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The Resus Room

Podcasts from the website TheResusRoom.co.uk Promoting excellent care in and around the resus room, concentrating on critical appraisal, evidenced based medicine and international guidelines.
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Now displaying: May, 2019
May 15, 2019

Drowning is a huge worldwide problem, and here in the UK there are around 350 accidental deaths from drowning each year.

From the patient who is potentially well enough for discharge on scene, all the way through to the resuscitation and prognostication of a cardiac arrest due to drowning, the topic carries a number of unique questions and challenges.

In this podcast we run through;

  • The scale of the problem
  • Modes of drowning
  • Prognostic factors
  • Extrication
  • Advanced Life Support in Drowning
  • Termination of resuscitation
  • Medical management

As always we’d love to hear any thoughts or comments you have on the website and via twitter, we look forward to hearing from you.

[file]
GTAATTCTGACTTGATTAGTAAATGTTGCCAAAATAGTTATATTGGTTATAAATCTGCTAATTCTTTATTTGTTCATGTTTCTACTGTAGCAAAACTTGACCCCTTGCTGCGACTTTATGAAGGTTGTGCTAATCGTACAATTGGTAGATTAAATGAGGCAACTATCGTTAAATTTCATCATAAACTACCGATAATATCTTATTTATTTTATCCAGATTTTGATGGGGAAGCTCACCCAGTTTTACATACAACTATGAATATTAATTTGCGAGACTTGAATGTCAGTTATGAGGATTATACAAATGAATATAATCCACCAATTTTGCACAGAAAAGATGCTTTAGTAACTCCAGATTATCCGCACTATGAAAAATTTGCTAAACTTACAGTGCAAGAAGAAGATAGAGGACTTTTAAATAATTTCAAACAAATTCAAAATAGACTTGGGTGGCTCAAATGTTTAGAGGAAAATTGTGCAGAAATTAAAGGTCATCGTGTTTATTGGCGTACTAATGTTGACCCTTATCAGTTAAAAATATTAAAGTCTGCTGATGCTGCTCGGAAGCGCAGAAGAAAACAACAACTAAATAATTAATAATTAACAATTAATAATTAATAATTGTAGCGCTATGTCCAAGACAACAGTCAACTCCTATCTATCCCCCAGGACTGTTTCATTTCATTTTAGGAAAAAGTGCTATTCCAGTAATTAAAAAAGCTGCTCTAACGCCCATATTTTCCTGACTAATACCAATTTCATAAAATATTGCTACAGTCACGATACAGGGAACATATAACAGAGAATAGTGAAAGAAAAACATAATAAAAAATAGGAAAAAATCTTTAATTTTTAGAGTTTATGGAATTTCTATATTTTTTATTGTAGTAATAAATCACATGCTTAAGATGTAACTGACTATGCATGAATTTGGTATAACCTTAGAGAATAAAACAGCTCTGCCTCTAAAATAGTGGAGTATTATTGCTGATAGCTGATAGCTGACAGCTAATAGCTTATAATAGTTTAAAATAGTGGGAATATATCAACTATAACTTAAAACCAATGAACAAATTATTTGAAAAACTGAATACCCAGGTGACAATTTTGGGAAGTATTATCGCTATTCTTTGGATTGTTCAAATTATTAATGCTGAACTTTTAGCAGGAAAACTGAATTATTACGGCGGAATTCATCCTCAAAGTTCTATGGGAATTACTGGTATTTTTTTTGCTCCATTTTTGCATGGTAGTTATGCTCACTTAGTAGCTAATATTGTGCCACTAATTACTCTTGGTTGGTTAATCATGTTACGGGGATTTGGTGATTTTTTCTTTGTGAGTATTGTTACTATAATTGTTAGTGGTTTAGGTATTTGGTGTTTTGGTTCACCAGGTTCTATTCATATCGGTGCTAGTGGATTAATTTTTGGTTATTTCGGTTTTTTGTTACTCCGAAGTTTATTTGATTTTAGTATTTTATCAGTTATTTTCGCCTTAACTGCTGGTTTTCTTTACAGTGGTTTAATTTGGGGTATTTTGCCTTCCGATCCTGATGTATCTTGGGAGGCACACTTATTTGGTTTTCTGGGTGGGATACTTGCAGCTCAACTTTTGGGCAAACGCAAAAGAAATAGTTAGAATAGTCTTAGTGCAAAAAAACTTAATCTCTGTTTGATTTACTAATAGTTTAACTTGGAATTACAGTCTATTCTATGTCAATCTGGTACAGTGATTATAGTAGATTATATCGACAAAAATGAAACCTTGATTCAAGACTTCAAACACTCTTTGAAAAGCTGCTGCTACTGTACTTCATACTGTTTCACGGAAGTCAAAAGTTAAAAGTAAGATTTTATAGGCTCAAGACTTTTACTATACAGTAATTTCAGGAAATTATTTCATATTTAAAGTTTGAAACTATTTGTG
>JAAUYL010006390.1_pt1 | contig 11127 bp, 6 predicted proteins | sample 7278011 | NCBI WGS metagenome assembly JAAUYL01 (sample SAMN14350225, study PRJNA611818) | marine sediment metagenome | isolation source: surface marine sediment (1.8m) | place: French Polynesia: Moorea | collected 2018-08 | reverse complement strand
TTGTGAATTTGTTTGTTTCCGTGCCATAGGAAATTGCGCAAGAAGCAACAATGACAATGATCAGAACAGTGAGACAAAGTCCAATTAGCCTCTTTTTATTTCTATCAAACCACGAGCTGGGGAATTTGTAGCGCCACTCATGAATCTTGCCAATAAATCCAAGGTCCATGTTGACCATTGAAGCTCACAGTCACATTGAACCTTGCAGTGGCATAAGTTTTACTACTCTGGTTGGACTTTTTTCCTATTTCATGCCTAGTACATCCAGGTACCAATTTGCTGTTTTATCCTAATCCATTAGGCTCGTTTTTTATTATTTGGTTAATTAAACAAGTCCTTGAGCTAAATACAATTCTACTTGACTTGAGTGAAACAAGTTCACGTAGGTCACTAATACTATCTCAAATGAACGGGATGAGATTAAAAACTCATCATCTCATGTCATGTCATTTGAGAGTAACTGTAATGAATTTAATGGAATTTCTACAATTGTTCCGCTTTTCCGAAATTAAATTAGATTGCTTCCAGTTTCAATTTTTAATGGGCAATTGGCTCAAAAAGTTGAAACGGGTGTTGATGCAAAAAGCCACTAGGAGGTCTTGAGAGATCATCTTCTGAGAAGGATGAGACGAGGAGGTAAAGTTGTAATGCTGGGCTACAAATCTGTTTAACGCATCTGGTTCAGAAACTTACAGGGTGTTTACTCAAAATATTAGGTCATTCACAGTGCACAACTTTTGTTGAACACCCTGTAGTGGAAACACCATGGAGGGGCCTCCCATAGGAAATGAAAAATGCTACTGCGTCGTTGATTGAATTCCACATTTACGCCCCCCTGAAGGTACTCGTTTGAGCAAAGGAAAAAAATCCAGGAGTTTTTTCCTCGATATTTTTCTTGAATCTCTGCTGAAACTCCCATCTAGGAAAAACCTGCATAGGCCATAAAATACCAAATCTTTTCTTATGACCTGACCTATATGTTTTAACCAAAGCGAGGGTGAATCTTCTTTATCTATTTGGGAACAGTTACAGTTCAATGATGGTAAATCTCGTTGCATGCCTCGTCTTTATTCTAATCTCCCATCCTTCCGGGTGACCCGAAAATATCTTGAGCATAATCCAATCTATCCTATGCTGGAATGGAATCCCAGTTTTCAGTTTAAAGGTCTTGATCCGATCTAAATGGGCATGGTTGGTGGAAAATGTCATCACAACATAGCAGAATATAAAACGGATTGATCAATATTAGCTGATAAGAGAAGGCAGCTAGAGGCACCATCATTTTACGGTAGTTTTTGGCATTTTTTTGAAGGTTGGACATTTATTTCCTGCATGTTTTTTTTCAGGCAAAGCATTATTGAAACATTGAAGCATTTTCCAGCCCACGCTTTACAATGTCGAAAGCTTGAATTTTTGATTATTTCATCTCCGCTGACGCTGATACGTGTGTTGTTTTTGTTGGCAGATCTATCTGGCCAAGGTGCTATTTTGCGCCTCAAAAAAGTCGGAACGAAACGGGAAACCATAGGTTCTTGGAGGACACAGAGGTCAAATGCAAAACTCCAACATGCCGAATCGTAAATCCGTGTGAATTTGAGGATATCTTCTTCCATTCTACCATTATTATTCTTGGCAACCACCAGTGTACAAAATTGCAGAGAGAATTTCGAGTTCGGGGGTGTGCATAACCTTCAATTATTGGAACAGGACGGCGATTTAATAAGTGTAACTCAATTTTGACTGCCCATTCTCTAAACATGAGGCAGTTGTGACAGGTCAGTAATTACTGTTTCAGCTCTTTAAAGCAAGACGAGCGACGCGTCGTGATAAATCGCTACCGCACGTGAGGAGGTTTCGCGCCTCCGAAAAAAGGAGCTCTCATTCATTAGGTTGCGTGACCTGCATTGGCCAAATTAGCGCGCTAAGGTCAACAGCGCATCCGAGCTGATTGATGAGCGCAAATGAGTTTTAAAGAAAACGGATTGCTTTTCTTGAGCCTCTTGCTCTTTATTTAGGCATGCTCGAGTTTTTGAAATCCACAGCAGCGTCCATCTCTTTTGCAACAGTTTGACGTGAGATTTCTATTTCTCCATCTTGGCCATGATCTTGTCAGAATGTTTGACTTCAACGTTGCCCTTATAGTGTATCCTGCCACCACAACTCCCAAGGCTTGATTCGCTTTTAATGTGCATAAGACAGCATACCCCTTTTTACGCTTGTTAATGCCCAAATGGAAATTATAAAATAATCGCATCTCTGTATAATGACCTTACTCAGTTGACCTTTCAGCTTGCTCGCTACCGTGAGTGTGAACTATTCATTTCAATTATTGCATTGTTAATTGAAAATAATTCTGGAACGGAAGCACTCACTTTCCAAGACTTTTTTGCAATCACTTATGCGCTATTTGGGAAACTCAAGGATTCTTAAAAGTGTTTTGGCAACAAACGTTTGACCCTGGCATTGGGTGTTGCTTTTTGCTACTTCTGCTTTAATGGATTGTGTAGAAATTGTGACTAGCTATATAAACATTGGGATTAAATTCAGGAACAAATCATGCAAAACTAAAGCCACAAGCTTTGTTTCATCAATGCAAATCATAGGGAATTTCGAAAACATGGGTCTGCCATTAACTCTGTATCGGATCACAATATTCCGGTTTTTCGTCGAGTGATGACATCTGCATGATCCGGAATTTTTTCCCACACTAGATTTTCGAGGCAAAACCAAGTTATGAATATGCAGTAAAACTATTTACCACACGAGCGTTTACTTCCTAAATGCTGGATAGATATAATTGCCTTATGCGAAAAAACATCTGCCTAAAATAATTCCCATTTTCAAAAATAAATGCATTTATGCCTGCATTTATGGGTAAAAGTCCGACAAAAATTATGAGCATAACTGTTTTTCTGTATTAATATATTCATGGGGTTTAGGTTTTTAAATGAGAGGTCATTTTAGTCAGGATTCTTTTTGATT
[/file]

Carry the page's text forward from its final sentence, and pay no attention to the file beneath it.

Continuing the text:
Enjoy!

Simon, Rob & James

 

May 1, 2019

So first up a huge welcome to SJTREM, the free open access journal who we've teamed up with in the delivery of the podcast, every paper they publish is available online to read for free.

Each month we'll be covering one of their papers in our Papers of the Month episodes, giving you the opportunity to review the literature yourself, come to your own conclusions and join the conversation. SJTREM have made our podcast a sustainable venture and together we look forward to promoting review and discussion of the best evidence and education, to all, for free!

This month we'll be looking at an analysis of REBOA and having a think about whether it is benefiting those patients that are receiving it. We take a look at paper that reviews what we really know about the use of ETCO2 in cardiac arrest and have a think about how much importance we should put on it. Finally we take a look at the utility of prehospital blood gases; should this be the standard of care, or is it a step too far?Make sure you take a look at the papers yourself, remembering that the paper from SJTREM on prehospital blood gases is totally open access.

We'd love to hear your thoughts and comments.

Enjoy!

Simon & Rob

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